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Former police sergeant pens book on facing sexism, discrimination

Debra Gauthier, who made many pioneering contributions during her 21 years on the Las Vegas police force, she said her efforts were largely unacknowledged by the department's top brass.

Gauthier was the first woman police officer hired by the Las Vegas Metropolitan Police Officer under the same standards as men in her field back in 1980. But both latent and open hostilities at the hands of men in the department, derailed her career in 2001.

"I think the most serious part was up in the upper ranks, where there were very few women and that was what I was doing," she said. "I was breaking ground and pioneering. Back then, being the first as a pioneer, I paid a price in terms of sexism, chauvinism and more."

Gauthier, now an author, speaker and spiritual coach, is telling her story by way of a new book she authored, "Bright Lights, Dark Places."

On Sunday, she shared her story during a lecture and book signing in Pahrump with parishioners at the Covenant Lighthouse Church along Highway 160.

The book is stories of a vibrant career, from teaching at the department's academy, to pioneering the bicycling patrol the department still relies on along the Las Vegas Strip.

As explained in a brief book description, Gauthier excelled and quickly moved up the ranks of the male-dominated profession, establishing herself as a decorated officer in a career she loved.

However, beneath the surface lay what is described as the "ugliness of discrimination, gender bias and betrayal from fellow officers."

Gauthier at the time, also struggled with same-sex attraction and identity as she faced discrimination in the male-dominated profession, suffering demotions and unsafe working conditions when other officers failed to provide backup during emergency situations.

After more than two decades as a respected police officer, Gauthier said she was devastated when her career and world crumbled.

It wasn't long after Gauthier was hired by the department, when she began to feel the antipathy from many of her male colleagues.

Gauthier made sure to mention that she was not the very first female in the department.

"There were a few women before me and they were grandfathered in so they had different requirements back then," she said. "I was the first woman hired under the same standards as a man. Not only that, it cost me my career, because when you're paving the way you are always targeted."

After 10 years with the department, Gauthier wanted to find a better way for police officers to patrol what is one of the busiest boulevards in the world.

She sought guidance from another west coast law enforcement agency in Seattle where law enforcement bicycle patrols began under the leadership of Lee Grady.

"Our sheriff at the time was open to any new, innovative ideas," she said. "Back in 1990, we were facing a lot of issues on the strip with traffic gridlock. We also had gang-related activities going on, like shootings and such so we had to get a police presence down there but we couldn't get in there and that was scary. I brought that concept to Las Vegas and started out with mountain bike patrolling and within a year, we cleaned up the strip."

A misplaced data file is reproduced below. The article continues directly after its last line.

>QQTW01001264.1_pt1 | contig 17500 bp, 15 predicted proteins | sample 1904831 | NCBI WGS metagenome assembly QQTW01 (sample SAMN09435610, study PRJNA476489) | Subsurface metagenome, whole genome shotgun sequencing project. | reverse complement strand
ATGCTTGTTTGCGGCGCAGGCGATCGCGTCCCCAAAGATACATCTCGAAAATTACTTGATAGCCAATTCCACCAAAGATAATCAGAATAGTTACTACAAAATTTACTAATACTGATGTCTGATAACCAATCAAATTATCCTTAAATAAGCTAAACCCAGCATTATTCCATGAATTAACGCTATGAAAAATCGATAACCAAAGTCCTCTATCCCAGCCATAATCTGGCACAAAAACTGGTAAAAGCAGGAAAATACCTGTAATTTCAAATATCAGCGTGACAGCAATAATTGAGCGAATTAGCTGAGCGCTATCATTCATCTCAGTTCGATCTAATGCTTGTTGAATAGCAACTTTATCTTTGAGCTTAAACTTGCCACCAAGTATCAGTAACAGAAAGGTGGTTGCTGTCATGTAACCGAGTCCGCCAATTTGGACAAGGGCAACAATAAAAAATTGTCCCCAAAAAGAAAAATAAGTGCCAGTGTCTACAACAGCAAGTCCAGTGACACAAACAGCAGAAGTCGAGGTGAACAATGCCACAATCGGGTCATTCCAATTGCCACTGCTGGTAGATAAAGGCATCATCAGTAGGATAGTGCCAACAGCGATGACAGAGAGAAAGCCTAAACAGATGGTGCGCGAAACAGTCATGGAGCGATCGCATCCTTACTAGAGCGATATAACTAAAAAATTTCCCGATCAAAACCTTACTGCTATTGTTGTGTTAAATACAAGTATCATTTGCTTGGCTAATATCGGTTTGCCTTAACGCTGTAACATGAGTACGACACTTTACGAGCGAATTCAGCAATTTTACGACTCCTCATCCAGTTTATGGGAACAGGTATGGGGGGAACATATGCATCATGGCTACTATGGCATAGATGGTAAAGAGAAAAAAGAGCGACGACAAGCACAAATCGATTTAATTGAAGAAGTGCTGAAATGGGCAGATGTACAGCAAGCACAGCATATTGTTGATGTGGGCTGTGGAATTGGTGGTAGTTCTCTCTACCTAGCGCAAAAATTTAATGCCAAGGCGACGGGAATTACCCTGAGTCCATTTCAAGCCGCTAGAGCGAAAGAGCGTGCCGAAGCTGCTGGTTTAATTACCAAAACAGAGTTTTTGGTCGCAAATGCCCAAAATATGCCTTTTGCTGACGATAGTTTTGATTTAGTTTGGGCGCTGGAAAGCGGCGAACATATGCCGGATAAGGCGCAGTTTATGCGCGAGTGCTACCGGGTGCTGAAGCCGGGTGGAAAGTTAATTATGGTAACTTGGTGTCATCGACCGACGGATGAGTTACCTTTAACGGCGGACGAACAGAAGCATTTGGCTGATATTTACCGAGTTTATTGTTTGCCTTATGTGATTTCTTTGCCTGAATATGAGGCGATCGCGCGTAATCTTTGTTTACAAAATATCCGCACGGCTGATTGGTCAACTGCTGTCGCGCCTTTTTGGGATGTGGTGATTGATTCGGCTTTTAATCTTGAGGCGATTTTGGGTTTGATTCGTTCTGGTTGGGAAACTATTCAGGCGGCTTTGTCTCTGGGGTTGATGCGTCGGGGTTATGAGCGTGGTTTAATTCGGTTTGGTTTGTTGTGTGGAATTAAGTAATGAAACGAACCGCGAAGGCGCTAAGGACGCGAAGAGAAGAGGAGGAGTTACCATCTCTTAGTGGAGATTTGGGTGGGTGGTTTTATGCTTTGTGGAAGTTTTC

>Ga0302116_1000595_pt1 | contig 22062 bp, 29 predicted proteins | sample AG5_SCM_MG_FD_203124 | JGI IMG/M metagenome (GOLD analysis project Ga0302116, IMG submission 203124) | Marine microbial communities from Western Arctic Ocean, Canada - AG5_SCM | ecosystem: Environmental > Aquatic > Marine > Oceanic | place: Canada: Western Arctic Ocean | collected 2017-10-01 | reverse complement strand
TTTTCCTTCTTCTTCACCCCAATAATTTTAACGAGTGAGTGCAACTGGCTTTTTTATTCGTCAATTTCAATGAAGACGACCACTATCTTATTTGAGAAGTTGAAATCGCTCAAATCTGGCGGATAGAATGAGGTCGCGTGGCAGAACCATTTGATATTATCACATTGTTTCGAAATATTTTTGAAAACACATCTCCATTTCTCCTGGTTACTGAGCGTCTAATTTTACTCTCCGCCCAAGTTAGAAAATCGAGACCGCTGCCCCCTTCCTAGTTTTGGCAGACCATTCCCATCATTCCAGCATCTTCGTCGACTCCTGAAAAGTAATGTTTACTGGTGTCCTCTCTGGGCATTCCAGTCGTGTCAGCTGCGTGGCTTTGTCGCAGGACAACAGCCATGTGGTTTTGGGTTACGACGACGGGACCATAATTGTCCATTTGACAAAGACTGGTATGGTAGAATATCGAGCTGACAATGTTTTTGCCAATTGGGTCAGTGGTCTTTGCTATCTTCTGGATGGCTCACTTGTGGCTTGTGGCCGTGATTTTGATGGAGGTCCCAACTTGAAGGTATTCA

Prior to Gauthier joining the force, she said Metro had strict policies regarding the physical abilities of police officers, as they had to meet certain height and weight requirements to get into the police department.

"When I came in, they had lifted that ban and said if you can pass all of the same tests as the men, they would hire you," she said. "I took the test and I passed. Not only did I pass, I came up in the top 50 of that group."

During her time at the academy Gauthier went head-to-head with her male counterparts, which she described at times as quite grueling.

"Back then it was an obstacle course that you ran for the physical requirements," she said. "It was a 440-yard course, but it was on sand. There are all kinds of obstacles like a six-foot wall that you had to scale. You had to climb up to the roof of a home. There were all of these obstacles along the 440-yard course. You had to be quick and you had to run it in under 100 seconds; I met it."

Gauthier laments that her pioneering efforts at the department are what she believes doomed her career after more than 20 years.

"Because I was paving the way for more women to come in, there were a lot of men who didn't want women there," she said. "And still today, it's a good old boys' club. When they took out the Pioneer, which they did in 2001, I lost my career, which set women back for years."

Though the number of female officers during her time with the department stood at less than 10 percent, Gauthier said she's not exactly sure how many women are now serving on the force at present.

She also gave her thoughts on women performing combat duty in the U.S. military, as standards are increasingly becoming more lenient.

"As far as American military women serving in combat, the way you are promoted in the military is through battle unfortunately," she said. "When you eliminate women, you eliminate their chances for promotion. Women, just like men, are wired for combat. You go through the same training and preparation. There is no gender when you are on the battlefield and if you look at the Israeli forces, all of the women and boys and girls go into the army right after high school as required so there is no male/female when you are on the battlefield. It is simply being prepared, being trained, and having the mindset and focus of a warrior."

Gauthier's book can be purchased through Amazon.com, as well as her website, debragauthier.com.

"Sales are going great and we are getting the word out," she said.

Contact reporter Selwyn Harris at sharris@pvtimes.com

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